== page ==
Director: Jeremy Gillespie, Steven Kostanski
Cast: Aaron Poole, Kathleen Munroe, Kenneth Walsh, Ellen Wong, Pat Hindle
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Jeremy Gillespie and Steven Kostanski, the writer/director team behind The Void, are also two of the five personnel in Astron-6, a collective of Canadian filmmakers who specialise in closely parodying the very best worst aspects of 80s genre cinema. You can see their hilarious handiwork in the Father’s Day (2011), Manborg (2011) and the brilliant ‘W is for Wish’ segment in ABCs of Death 2 (2014), while two other Astron-6 members, Adam Brooks and Matthew Kennedy, perfectly skewered the tropes of giallo in The Editor (2014).
The Void is something new for them. Sure, it is still steeped in the lore of Reagan-era genre gestures, but this time, their pastiche is played straight rather than for laughs – and the result is a kaleidoscope of retrospective motifs that seem both familiar yet distant. If the plot revolves around an attempt to open a transdimensional portal to an ancient world, then the film too offers fragmentary, paradoxical glimpses back into an era that, though long since past, still has a sinister influence on today’s cinema. In other words, like James Gunn’s Slither (2006) or Panos Cosmatos’ Beyond the Black Rainbow (2010), this is a modern artefact that conjures the spirit of bygone films, recycling their different parts into something that is perhaps disposable, but also feels like a refined quintessence of wayward nostalgia. For in unlocking a gateway to the hell of Eighties genre cinema, The Void transforms itself into an idealised avatar of receding memories and times lost.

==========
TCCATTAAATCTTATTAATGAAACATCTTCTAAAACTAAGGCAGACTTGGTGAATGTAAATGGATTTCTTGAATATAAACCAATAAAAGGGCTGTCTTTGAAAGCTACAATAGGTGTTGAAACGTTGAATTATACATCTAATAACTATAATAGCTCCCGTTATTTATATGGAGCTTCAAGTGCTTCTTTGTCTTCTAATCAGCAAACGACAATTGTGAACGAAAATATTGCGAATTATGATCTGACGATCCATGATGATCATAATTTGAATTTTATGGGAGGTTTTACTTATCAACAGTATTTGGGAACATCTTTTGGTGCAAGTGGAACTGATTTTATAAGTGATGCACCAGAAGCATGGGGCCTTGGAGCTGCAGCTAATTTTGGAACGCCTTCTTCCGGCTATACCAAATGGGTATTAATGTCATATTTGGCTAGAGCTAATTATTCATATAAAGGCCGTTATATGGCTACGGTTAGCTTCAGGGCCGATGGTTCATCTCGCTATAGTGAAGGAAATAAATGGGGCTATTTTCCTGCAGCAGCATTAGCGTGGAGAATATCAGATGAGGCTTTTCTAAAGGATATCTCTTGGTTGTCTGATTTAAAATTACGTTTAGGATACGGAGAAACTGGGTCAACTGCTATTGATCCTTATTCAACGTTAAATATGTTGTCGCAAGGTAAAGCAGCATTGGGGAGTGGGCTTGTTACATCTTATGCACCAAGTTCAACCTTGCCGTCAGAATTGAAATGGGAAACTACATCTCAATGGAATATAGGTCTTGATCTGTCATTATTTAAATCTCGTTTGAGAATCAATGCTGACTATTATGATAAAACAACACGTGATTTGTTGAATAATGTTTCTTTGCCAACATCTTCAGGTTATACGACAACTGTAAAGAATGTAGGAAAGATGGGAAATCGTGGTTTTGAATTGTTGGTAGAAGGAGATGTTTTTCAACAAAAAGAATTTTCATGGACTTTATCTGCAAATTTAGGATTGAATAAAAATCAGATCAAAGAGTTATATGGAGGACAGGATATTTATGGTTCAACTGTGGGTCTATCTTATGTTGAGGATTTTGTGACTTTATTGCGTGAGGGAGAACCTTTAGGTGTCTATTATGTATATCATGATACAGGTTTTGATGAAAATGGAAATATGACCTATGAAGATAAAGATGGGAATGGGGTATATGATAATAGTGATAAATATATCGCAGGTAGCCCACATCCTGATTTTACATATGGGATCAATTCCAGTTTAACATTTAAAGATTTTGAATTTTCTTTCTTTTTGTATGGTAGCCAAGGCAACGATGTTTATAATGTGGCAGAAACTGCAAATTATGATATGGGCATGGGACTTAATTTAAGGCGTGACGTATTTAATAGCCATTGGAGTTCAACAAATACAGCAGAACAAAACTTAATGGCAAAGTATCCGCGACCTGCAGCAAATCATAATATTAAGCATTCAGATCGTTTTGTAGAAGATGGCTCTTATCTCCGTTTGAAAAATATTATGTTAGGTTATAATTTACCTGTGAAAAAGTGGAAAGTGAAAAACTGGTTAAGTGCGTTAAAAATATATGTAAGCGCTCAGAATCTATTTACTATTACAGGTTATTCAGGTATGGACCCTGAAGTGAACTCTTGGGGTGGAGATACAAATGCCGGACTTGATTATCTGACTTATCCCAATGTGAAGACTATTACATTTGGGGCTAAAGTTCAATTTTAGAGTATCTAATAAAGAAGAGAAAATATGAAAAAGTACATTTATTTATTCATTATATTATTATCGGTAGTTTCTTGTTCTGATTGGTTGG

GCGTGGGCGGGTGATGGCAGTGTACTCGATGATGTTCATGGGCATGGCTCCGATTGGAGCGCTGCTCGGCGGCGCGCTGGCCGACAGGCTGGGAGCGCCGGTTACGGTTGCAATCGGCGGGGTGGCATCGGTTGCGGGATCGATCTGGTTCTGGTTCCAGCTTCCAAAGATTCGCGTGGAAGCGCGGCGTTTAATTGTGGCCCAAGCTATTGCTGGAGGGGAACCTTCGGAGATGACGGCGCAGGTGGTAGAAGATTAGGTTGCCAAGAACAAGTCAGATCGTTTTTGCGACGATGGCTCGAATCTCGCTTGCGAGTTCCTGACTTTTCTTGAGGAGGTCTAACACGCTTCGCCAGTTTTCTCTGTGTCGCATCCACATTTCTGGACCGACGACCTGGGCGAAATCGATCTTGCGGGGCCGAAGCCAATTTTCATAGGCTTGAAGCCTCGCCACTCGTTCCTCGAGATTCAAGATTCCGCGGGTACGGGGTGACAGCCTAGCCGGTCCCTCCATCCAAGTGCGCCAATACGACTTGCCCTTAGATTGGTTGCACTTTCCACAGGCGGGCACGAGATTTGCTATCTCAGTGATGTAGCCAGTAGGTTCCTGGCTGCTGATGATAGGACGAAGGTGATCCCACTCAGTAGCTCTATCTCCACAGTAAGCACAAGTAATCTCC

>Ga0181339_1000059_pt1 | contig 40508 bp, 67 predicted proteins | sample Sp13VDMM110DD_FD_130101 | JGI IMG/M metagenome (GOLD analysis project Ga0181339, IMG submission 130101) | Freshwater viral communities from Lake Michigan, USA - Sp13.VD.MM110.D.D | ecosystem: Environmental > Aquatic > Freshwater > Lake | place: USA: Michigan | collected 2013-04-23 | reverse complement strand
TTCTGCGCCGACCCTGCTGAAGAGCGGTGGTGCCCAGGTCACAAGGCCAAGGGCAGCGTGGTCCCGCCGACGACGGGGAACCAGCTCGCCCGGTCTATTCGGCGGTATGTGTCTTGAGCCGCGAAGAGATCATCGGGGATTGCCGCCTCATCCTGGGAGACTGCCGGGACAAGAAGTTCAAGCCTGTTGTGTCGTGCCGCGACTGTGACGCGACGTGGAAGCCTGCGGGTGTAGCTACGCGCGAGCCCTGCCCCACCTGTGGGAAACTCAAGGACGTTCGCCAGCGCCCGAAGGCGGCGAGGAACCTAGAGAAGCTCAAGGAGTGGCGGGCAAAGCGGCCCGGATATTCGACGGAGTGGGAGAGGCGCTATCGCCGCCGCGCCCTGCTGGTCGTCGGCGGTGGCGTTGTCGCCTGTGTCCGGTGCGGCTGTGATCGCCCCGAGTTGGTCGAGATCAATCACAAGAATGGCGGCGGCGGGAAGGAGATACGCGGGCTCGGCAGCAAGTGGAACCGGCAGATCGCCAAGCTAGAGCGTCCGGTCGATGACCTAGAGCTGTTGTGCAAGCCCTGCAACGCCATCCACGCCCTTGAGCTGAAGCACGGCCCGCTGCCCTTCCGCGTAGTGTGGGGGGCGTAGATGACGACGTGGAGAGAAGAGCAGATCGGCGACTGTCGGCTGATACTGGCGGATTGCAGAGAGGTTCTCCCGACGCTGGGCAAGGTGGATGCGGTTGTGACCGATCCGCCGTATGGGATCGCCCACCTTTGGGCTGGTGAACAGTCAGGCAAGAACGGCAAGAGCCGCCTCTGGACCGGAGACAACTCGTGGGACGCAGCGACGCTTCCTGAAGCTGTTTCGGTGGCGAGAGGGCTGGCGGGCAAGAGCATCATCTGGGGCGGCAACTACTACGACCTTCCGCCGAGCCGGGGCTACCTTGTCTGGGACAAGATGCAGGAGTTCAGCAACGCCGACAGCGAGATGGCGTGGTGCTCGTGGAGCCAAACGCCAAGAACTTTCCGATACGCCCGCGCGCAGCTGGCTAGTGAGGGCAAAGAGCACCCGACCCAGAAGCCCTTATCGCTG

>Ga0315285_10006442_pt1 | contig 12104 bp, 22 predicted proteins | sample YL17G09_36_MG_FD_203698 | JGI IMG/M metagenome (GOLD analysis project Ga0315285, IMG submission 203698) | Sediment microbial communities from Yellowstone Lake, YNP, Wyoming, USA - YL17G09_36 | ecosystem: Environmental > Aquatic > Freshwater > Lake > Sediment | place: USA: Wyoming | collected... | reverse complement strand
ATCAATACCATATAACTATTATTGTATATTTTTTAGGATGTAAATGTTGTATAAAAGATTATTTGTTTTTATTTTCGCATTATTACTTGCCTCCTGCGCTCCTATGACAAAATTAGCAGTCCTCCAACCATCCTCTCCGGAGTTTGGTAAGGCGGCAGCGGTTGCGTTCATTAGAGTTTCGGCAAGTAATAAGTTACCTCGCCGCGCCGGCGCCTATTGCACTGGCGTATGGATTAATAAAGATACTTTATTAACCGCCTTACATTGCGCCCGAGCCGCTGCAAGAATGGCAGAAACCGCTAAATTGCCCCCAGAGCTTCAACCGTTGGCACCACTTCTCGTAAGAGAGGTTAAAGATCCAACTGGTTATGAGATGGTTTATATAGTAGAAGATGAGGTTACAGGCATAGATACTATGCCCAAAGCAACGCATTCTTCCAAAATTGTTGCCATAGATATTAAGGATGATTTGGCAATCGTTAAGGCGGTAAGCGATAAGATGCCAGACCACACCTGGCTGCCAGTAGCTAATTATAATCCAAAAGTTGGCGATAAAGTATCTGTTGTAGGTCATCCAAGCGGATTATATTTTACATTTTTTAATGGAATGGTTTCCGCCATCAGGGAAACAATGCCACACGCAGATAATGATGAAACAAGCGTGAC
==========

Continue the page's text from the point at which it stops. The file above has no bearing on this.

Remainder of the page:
After encountering an injured man (Evan Stern) on a country road at night, Officer Daniel Carter (Aaron Poole) rushes him to the nearest hospital. About to be closed due to recent fire damage, the hospital is being run by a skeleton staff – including Daniel’s wife Alison (Kathleen Munroe), estranged from him ever since they lost a baby in childbirth, and Dr. Richard Powell (Kenneth Walsh), also grieving the death of a daughter. As an army of silent, knife-wielding figures in Ku Klux Klan robes beleaguers the building from the outside, and some of the people on the inside start mutating into tentacular creatures, it is not clear which phase of John Carpenter’s career we have entered – Assault of Precinct 13 from 1976, or The Thing from 1982. Yet by the time Daniel has ventured deep into the building’s basement morgue in search of the missing Alison, and borne witness to the Lovecraftian madness beneath, The Void has been filled with references to everything from Hellraiser (1987) and Dead and Buried (1981) to Phantasm (1979), Re-Animator (1985) and The Beyond (1981).
From its practical effects work to its reclaimed plotting, the film resurrects genre’s dead parts by cultically metamorphosing them into a monstrous hybrid of the primordial and the new. The Void is, of course, derivative to a fault, and perhaps as empty as its title suggests – but for 90 minutes, it transports the viewer out of this world to a rarefied space of weird wonders half-remembered from childhood, while showing that horror’s future is always rooted in the past.
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